July 12, 2013

Previously, we've always used hacks to evaluate the marginal likelihood, because evaluating it directly was apparently impossible because of an infinite normalization constant. I've discovered that this isn't actually true; the infinite normalization constant arose due to our approximation of the likelihood. The trick in correctly computing the ML is to replace the usual normalization constant with a corrected one.

Our old method required knowledge of the maximum posterior solution, which was costly to compute. The new approach is straightforward to describe, more accurate than our previous method, and can be evaluated in linear time by exploiting its Markovian structure.

Below is a rough-draft writeup of my derivation of the marginal likelihood function.

The 3D marginal likelihood function arises as the sum of a 3D curve process and a 3D perturbation process. Both are gaussian (the second is approximate), this the result is a Gaussian function, the convolution of two Gaussians. However, the perturbation process has infinite variance in the direction of backprojection, which arises from the fact that perturbation actually occurs in 2D, we are just backprojecting it to 3D for tractibility. In other words, the ML isn't a distribution in 3D, it's a distribution in 2D, and we need to determine the appropriate normalization constant for the 3D function to it generates 2D ML densities.

The likelihood function is given by

\[
\begin{align}
p(y | x) &= \prod p(y_i | x_i) \\
&= \prod \mathcal{N}(y_i; \rho_I(x_i), \sigma_n^2 I) \\
&\approx \prod \frac{1}{\sqrt{2 \pi \sigma^2}^2} \mathcal{G}(Y_i; x_i, S_i^{-1}) \\
&= \prod \frac{1}{\sqrt{2 \pi \sigma^2}^2} \exp\{(Y_i - x_i)^\top S_i (Y_i - x_i)\} \\
&= \frac{1}{\sqrt{2 \pi \sigma^2}^{2n}} \exp\{(Y - x)^\top S (Y - x)\} \\
&= \frac{1}{Z_l} \exp\{(Y - x)^\top S (Y - x)\}
\end{align}
\]

Where

- \(\rho_i(x)\) is the projection of x into the I-th view,
- \(Y_i\) is the estimated backprojected position of observation \(y_i\),
- \(S_i\) is the curvature of the 3d likelihood function w.r.t. \(x_i\) evaluated at $Y_i$,
- \(Y\), \(S\) and \(x\) are the concatenation of \(Y_i\), and \(x\)
- \(S\) is the block-diagonal matrix of \(S_i\)'s
- \(\mathcal{G}\) is a Gaussian function (an unnormalized normal distribution).
- \(Z_l\) is a normalization constant.

We have transformed the likelihood into a log-linear function of x, by rewriting the PDF in terms of only 3D entities. Note that \(S_i\) has zero curvature in the backprojection direction, resulting in infinite variance in the Gaussian function. Also note that the normalization constant isn't the standard one for a 3D gaussian distribution, because this isn't a distribution over x. The normalization constant is chosen so the approximate likelihood in 3D agrees with the exact 2D likelihood when perturbation is zero (i.e. when \(Y_i\) lies anywhere on the backprojection line).

This approximation ignores the nonlinearity of projection; the likelihood function as a function of \(x_i\) would actually look like a cone whose axis-perpendicular slices are Gaussians, whereas our function is cylinder-shaped. In practice, the approximation error has minimal effect on the marginal likelihood computation, assuming $Y_i$ is a good estimate of the posterior depth, and the posterior is reasonably peaked. (A graphic to illustrate would be good here).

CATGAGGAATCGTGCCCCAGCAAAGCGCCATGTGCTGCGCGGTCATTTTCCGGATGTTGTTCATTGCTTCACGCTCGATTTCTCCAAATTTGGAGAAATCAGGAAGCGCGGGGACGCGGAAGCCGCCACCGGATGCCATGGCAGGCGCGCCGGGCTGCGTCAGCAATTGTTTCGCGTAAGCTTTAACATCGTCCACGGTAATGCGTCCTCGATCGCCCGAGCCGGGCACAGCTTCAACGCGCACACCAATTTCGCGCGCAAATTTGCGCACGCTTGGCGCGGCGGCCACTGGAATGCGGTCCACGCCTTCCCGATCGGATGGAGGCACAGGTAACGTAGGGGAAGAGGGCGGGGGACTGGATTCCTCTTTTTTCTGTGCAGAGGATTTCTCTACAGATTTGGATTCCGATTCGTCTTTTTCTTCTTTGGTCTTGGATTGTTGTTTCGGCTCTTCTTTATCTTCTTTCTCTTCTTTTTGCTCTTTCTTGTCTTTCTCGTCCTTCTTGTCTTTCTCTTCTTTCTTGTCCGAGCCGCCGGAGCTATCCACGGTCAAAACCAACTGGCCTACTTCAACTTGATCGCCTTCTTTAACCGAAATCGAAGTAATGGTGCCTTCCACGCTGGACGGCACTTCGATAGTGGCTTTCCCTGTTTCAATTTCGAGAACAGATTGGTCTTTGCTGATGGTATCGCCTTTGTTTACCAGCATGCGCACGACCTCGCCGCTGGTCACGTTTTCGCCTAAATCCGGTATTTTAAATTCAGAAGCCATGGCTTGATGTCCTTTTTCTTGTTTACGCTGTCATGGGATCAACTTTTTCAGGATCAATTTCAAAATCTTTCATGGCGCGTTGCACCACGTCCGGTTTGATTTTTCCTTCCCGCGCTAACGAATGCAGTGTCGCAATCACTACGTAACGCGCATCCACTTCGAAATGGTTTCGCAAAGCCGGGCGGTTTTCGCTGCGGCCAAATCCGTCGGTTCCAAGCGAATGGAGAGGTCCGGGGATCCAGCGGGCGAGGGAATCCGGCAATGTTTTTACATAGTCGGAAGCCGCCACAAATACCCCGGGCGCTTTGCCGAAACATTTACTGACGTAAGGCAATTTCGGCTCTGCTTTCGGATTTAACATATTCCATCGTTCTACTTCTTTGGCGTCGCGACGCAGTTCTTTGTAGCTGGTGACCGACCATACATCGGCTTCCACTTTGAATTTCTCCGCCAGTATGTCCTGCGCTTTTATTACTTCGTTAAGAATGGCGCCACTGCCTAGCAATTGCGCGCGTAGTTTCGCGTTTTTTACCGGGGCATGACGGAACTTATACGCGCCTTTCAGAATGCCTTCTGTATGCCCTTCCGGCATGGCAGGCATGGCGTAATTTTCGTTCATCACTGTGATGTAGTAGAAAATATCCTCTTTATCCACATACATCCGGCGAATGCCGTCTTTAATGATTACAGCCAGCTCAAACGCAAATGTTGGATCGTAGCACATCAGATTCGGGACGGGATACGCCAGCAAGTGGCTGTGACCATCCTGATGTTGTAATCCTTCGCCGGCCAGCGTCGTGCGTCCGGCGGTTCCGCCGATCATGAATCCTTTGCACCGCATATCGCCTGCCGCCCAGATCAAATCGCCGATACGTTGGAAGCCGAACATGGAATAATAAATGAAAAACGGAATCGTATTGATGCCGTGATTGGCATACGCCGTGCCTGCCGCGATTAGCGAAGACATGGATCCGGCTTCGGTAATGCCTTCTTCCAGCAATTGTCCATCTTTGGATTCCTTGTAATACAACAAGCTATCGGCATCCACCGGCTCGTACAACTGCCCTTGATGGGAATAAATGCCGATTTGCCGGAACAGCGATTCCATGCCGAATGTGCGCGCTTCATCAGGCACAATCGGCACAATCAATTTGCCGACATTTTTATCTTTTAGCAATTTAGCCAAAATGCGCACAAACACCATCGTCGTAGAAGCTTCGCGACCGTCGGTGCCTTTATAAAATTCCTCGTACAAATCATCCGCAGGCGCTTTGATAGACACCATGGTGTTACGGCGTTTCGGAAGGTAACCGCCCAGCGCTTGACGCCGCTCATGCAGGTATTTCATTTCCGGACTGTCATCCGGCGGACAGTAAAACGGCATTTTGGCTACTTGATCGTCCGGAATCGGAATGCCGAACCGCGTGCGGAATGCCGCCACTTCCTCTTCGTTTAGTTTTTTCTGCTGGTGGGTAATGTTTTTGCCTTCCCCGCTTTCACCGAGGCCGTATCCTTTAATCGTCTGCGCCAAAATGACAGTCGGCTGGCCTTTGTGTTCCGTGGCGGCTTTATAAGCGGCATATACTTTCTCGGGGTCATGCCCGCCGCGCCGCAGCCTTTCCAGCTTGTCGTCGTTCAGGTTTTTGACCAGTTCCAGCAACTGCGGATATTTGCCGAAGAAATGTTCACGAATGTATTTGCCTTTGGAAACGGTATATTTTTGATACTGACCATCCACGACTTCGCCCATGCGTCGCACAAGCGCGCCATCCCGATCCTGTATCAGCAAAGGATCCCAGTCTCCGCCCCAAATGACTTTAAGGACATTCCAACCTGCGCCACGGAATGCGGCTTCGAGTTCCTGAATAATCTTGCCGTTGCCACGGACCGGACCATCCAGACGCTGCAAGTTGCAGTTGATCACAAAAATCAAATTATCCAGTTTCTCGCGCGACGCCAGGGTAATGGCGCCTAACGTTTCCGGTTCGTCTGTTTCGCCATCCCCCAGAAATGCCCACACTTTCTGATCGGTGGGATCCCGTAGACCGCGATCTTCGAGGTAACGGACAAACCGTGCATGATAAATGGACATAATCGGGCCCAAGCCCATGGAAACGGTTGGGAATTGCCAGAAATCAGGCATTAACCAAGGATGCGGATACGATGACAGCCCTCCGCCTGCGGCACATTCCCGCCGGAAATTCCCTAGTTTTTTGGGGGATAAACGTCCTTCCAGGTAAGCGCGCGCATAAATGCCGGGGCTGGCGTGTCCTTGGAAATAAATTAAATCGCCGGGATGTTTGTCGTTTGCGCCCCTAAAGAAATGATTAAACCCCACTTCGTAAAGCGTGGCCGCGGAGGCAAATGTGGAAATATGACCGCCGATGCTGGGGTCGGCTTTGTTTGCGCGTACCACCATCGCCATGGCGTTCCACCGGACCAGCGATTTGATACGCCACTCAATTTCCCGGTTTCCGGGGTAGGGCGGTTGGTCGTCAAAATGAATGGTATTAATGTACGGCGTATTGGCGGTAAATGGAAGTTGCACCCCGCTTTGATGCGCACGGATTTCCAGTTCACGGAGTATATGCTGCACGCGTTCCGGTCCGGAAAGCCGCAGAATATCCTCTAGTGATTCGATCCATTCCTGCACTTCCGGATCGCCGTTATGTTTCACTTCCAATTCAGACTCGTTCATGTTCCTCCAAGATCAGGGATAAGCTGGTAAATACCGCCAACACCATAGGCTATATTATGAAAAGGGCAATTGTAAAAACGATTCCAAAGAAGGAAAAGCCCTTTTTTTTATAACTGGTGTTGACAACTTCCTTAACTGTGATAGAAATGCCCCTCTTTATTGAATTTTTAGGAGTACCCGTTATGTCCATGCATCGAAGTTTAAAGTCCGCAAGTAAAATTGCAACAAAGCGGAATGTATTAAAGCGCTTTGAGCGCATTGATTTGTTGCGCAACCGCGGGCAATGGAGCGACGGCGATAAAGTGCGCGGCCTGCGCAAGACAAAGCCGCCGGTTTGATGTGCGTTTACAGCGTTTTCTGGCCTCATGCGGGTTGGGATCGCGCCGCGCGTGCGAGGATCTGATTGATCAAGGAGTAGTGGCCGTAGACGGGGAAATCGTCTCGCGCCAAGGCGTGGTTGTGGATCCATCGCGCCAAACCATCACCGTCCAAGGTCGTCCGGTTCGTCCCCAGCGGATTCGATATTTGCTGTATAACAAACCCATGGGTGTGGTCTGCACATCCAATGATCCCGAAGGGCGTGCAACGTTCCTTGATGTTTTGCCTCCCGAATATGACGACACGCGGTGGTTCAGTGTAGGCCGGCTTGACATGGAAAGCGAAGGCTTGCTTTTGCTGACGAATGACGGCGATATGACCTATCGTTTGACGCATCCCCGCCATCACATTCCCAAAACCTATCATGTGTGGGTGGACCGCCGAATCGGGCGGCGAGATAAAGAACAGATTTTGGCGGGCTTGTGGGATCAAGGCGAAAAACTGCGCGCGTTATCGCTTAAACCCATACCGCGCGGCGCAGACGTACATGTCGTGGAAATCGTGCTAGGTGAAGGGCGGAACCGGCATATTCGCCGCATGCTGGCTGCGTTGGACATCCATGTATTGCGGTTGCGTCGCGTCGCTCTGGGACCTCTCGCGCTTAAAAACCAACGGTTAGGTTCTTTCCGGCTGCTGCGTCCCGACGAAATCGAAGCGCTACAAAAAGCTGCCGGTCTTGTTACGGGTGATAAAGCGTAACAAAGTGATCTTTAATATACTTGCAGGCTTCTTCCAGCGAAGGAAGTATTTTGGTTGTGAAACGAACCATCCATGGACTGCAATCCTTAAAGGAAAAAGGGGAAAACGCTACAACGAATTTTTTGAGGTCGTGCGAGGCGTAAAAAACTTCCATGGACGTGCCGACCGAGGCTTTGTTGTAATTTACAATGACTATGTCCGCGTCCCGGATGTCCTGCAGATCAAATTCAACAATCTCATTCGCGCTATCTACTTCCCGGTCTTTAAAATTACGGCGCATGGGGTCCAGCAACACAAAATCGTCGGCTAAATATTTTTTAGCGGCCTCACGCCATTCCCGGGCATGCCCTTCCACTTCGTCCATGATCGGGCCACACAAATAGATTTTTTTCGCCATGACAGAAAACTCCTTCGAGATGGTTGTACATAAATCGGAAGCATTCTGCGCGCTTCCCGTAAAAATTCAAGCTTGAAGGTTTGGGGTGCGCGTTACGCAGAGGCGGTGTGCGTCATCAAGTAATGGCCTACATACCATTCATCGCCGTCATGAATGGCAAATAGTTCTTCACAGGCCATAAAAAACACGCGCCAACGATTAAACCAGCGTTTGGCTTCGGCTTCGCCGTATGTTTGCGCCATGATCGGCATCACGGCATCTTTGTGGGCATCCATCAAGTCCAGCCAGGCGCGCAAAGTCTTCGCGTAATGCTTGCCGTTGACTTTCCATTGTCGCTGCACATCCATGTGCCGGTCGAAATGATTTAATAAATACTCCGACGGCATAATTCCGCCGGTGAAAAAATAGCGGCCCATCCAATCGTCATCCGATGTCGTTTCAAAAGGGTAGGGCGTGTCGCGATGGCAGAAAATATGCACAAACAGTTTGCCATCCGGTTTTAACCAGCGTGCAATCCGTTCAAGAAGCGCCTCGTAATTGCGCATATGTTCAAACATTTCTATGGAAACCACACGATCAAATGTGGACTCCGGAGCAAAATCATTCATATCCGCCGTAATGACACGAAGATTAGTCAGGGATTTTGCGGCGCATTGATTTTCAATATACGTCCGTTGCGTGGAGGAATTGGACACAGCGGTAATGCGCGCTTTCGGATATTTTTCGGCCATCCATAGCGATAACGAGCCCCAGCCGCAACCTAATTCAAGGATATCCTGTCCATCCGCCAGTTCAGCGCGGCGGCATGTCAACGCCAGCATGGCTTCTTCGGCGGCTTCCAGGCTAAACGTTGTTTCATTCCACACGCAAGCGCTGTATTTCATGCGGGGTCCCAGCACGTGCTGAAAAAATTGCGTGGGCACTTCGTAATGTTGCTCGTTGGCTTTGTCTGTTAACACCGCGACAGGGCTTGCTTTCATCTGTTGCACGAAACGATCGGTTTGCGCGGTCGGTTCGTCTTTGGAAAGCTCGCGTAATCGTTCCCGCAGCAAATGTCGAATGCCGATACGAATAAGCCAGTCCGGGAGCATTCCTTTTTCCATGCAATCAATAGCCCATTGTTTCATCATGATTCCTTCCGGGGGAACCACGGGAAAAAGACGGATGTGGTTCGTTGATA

The prior is given by

\[
\begin{align}
p(x) &= \mathcal{N}(x; \mathbf{0}, K) \\
&= \frac{1}{Z_p} \exp\{x^\top K^{-1} x\}
\end{align}
\]

where \(K\) is the covariance matrix arising from the Gaussian process kernel, and Z_p is the standard Gaussian normalization constant.

The marginal likelihood is defined as

\[
\begin{align}
p(y) &= \int p(y|x) p(x) dx \\
&= \int \left ( \frac{1}{Z_l} \exp\{(Y - x)^\top S (Y - x)\} \right ) \left ( \frac{1}{Z} \exp\{x^\top K^{-1} x\} \right ) \\
&= \frac{1}{Z_l Z_p}\int \exp\{(Y - x)^\top S (Y - x)\} \exp\{x^\top K^{-1} x\} \\
\end{align}
\]

The expression within the integral is the convolution of two unnormalized zero-mean Gaussians, so the integral is a zero-mean Gaussian whose covariance is the sum of the inputs' covariances. If the input Gaussians **were** properly normalized, the normalization constant would be \(1/Z\); since they are not, the normalization constant is \((Z_1 Z_2 / Z)\), where \(1/Z_1\) and \(1/Z_2\) are the would-be normalization constants for the first and second Gaussian, respectively. Note that the second Gaussian's normalization constant is \(1/Z_p\), so this results in the cancellation we see below

\[
\begin{align}
p(y) &= \frac{1}{Z_l Z_p} \int \exp\{(Y - x)^\top S (Y - x)\} \exp\{x^\top K^{-1} x\} \\
&= \frac{1}{Z_l Z_p} \left ( \frac{Z_{l,3d} Z_p}{Z} \exp\{x^\top (S^{-1} + K)^{-1} x \} \right ) \\
&= \frac{Z_{l,3d} }{Z_l}\frac{1}{Z} \exp\{x^\top (S^{-1} + K)^{-1} x \} \\
&= \frac{Z_{l,3d} }{Z_l}\frac{1}{Z} \exp\{x^\top S(S + S K S)^{-1} S x \}
\end{align}
\]

Where \( Z_{l,3d} \) is the would-be 3D normalization constant for our likelihood Gaussian. The last line avoids inverting the singular matrix \(S\) when it's singular. Since \(S\) is rank-deficient, the normalization constants based on \(S^{-1}\) will be infinite (i.e. \(Z_{l,3d}\) and \(Z\)). However, the terms involving determinants of \(S^{-1}\) should cancel in the ratio, resulting in a gaussian with infinite variance, but non-infinite normalization constant. **(Need to show this mathematically next time)**

Posted by
Kyle Simek